Diary of a Student: Mental Health at University
One of the big expectations of university is to be having the time of your life.
But what happens when you stop enjoying yourself?
Life at any university will always be entirely unique, depending on the individual. It may be filled with ups and downs, full of loops and turns, yet collectively, it can only be described as ambiguous; you will never truly know what lies ahead.
As a university student myself, I have had firsthand experience dealing with a vast scale of completely new and overwhelming social and academic pressures. One of these has been the expectation to have the time of your life. Of course, this doesn’t deceive. It’s hard to deny that attending university will introduce you to life-long friendships which in turn will lead to a diverse array of unforgettable memories.
This being said in all its truthful nature, I’m going to impose a very different perception of university life, starting by posing a question: What if you don’t live up to this exclusive expectation? In other words: What if you stop enjoying yourself?
You begin to feel desperately homesick, tied down by assignments and suddenly your feelings begin to manifest. You couldn’t imagine exposing your negative emotions as you oppose this conventional attitude, one which every university student is supposedly meant to adopt. So what if this happens? Do you bottle up your feelings, allowing them to augment themselves or do you acknowledge them and speak up?
To put this into perspective: data recorded from 2014 through to 2015 which so far is the most up-to-date, highlighted that 1,180 university students in the UK dropped their studies due to an underlying mental health condition.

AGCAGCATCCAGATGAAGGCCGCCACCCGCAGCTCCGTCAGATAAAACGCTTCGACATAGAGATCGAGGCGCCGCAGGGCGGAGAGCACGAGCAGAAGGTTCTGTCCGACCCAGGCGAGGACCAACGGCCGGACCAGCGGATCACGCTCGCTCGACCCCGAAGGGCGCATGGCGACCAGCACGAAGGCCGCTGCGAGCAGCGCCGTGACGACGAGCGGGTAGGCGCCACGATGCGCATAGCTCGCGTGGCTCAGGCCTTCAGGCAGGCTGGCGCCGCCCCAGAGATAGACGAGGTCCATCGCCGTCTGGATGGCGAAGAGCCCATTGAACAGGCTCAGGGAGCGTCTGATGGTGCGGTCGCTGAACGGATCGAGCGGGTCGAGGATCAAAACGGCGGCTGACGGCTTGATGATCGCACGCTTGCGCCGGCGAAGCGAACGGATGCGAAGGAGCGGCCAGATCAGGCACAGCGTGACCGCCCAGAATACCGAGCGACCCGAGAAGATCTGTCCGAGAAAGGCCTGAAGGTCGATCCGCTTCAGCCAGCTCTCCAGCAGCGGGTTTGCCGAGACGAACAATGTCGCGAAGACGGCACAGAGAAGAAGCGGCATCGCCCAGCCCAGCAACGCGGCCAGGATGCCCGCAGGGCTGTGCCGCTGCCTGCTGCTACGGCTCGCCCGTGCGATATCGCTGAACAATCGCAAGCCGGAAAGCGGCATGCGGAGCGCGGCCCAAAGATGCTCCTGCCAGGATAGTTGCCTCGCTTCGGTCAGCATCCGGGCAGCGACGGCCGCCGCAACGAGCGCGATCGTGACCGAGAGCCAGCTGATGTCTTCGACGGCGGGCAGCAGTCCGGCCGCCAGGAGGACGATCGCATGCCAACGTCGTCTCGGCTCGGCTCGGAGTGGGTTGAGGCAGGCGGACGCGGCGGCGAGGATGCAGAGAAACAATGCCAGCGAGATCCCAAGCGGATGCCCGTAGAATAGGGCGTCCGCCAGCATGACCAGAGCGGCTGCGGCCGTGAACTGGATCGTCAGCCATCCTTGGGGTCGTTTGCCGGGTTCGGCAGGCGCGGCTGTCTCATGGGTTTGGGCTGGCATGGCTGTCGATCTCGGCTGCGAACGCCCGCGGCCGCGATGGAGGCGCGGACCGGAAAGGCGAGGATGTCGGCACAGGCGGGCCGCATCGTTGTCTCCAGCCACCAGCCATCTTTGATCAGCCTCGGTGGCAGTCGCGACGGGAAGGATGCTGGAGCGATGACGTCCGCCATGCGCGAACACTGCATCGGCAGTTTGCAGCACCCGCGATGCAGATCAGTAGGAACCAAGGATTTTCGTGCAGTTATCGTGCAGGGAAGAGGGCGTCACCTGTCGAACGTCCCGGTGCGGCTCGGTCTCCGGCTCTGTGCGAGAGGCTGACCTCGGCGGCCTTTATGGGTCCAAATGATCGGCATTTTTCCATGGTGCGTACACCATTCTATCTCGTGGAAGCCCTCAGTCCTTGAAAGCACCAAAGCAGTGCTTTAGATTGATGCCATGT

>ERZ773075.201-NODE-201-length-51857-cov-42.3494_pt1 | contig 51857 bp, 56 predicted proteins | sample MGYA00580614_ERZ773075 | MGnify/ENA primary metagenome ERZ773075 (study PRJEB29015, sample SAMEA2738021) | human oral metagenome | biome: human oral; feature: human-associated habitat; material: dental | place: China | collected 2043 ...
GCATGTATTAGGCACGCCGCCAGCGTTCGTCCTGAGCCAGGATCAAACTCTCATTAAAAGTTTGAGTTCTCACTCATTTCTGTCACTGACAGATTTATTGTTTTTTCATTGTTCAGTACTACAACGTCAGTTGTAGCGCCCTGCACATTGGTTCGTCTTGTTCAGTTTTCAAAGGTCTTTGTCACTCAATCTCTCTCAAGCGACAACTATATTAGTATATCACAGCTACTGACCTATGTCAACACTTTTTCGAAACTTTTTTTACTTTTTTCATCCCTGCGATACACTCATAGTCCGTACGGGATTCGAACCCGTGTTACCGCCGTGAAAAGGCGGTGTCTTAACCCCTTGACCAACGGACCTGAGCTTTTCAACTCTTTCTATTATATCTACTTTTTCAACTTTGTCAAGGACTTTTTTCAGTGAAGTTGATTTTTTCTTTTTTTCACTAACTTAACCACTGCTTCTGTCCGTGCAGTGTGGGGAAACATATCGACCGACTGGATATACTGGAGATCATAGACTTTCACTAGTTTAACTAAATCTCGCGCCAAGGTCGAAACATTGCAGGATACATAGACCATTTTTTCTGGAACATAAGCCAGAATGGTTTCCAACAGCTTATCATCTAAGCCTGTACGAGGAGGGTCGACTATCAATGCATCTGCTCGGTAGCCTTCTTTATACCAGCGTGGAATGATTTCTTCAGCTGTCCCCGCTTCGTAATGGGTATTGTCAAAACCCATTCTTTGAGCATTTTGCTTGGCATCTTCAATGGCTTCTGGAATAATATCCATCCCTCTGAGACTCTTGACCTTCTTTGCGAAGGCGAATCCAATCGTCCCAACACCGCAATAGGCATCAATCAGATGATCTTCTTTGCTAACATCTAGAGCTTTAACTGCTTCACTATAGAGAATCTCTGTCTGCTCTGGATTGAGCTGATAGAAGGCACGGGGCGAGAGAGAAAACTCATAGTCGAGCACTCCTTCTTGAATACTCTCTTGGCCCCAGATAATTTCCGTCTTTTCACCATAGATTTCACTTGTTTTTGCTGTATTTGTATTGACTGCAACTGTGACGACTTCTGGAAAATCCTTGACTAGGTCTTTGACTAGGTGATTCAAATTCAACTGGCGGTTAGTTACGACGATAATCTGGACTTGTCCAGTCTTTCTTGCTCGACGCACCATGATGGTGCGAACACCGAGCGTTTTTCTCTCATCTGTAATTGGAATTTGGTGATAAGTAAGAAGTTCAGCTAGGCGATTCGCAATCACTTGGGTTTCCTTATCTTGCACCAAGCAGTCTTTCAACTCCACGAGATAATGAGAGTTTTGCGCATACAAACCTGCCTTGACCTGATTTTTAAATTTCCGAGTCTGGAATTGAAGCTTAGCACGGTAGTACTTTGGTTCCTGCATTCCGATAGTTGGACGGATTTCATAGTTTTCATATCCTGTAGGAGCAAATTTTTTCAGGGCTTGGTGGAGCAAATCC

Reading this information struck a nerve, evoking a deep notion of empathy within me. I felt caught off guard. Statistics don’t usually affect me like this as I recognise the simplicity of transposing someone else’s harrowing reality into facts and figures. Technically, I couldn’t relate but in an emotional sense I could; memories of suffering with anxiety in high school came flooding back and suddenly I could envision myself potentially being in a similar situation.
Nevertheless, I found it difficult to comprehend why so many young people-enduring a struggle similar to my own- felt compelled to abandon their passion. After all, university was once a foreseeable pathway towards the fulfilment of their aspirations. An ambition doesn’t simply disappear, dreams are hard to destroy. So this makes me wonder. Would this statistic be smaller if only there was more support? Contrastingly, if there were available support methods how well was this advertised?
When I suffered from anxiety in high school, my emotions were constantly invalidated. I had little support available to me and how I felt was deemed as absurd, despite the fact that anxiety is an extremely common issue. I was told to cast my mental state aside, focus on my studies and forget. Bluntly, I was told to deal with it.
The thing is, that was all. I had to deal with it, but nobody could explain how.